Despite the high nutritive value of Okra, optimum yields have not been attained as a result of continuous decline in soil fertility and decreased use of organic amendments (Akanbi et al., 2010). There are concerns about the use ofinorganic fertilizers under intensive agriculture due to increased soil acidity, pollution of water bodies and nutrientimbalance. The extent to which farmers depend on inorganic fertilizer, is constrained by unavailability of the right type of fertilizer, high cost, lack of technical know-how and inadequate access to credit for purchase (Chude, 1999). Hence, animal manure which is readily available is proving to be an alternative option for improvingOkra yield especially in the Guinea savannah of Northern Nigeria.Among organic manures, poultry manure has been found to have higher nutrient composition (Iken and Amusa, 2004). Poultry manure contains more nutrients relative to goat, sheep and cow dung, in addition, it is less bulky compared to other organic fertilizers. This makes transportation and handling easier and the needed amount smaller thanmany other types of organic manure. In addition, poultry manure is relatively cheap, readily available and helps in the improvement of soil physical and biological properties and also a source for most of the essential plant nutrients. On the other hand, the use of organic fertilizer as source of nutrient for vegetable crops assumed an increasing importance as there is an increasing demand for organic farm produce because of health benefits and long term positive effects on the environment. 

Based on several research works and surveys, the World Bank has stated that enriching the soils with micronutrients by using organic fertilizers reducesoil nutrient deficiencies and enhances the nutritional condition of humans and animals through the food chain. The hazardous environmental consequences and high cost of inorganic fertilizers make them less desirable and out of reach to the poor farmers dominating the Nigerian agricultural sector (Shiyam and Binang, 2011). This has led to the increased use of organic manure, a readily available alternative which proves more environmentally friendly.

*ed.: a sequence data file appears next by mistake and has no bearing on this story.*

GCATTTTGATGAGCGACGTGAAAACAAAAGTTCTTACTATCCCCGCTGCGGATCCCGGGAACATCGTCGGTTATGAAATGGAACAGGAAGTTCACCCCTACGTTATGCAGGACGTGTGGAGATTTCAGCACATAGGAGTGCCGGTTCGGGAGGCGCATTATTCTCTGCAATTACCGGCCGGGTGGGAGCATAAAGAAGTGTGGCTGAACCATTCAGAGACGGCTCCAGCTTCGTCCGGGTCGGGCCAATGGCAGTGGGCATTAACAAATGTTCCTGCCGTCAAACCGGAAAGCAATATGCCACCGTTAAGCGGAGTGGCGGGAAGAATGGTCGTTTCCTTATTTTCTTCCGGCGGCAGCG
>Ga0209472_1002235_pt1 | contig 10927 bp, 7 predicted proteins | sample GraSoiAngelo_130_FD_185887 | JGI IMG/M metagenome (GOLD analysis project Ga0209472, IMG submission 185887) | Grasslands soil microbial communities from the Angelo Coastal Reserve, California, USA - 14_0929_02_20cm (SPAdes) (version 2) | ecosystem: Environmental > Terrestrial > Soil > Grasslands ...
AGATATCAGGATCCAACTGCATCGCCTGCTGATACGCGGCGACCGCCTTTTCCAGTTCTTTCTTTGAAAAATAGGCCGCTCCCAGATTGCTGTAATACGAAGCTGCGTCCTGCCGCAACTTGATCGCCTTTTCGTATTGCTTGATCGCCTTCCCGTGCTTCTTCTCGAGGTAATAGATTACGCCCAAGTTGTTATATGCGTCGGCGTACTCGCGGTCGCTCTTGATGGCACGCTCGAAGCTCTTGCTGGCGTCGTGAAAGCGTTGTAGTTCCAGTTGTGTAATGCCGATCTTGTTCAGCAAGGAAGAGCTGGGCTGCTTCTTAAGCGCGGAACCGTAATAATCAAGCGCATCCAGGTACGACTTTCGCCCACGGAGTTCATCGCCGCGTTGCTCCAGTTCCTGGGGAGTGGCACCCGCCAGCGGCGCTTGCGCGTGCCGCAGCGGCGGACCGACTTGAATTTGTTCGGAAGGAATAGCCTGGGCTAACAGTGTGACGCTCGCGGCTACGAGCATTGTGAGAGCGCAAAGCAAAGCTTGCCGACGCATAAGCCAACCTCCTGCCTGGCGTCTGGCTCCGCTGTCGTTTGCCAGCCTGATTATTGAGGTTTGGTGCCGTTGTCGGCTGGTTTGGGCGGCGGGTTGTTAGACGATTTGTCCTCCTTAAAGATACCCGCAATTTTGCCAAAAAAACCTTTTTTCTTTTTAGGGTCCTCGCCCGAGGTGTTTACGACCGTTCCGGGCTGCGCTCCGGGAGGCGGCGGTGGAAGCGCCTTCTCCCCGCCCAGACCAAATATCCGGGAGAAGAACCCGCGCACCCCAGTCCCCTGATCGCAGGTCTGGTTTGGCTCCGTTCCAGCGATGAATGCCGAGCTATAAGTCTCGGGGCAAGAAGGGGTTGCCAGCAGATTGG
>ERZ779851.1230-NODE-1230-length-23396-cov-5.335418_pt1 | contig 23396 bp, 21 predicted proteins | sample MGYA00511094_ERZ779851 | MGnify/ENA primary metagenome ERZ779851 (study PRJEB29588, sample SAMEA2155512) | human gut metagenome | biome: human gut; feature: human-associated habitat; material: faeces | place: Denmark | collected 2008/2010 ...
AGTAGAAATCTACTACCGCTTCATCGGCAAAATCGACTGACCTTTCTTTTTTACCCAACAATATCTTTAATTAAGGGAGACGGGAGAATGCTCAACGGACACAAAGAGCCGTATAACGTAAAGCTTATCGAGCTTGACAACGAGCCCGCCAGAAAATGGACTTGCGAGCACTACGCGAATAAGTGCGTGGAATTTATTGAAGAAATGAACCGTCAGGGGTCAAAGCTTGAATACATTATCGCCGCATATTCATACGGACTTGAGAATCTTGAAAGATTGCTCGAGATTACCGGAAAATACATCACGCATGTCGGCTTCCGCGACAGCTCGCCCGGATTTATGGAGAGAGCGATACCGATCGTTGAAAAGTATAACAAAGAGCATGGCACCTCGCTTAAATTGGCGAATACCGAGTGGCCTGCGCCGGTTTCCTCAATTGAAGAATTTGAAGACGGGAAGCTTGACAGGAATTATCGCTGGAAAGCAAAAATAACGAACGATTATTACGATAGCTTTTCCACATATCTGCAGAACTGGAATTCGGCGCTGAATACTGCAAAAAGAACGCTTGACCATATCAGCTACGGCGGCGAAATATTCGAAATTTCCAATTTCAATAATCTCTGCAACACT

Under conditions of sufficient soil moisture and nutrients, higher population is necessary to utilize all growth factors efficiently and to subsequently produce high yieldsbecause land is a limiting factor in agricultural production.The yield of Okra could be as high as 30tha-1 but in most of the developing countries, it is as low as 1.8 tha-1(Whitehead and Singh, 2000). Higher stand density and proper fertilization are critical elements in increasing the productivity of

Okra. Siemonsma (1998) also stated that with increasing stand density, yield per unit area increases up to certain limit, beyond which resources for plant growth and development becomes limited and yield decreases.Therefore, proper stand density is required to attain optimum growth and development of the crop that will result in higher yield.It is in view of this, that the study was designed to achieve the following objectives;

1.      To study the performance of Okra varieties under varied poultry manure rates and stand density.

2.      To determine the most suitable variety, poultry manure rate and the stand density that will result in higher yield of Okra.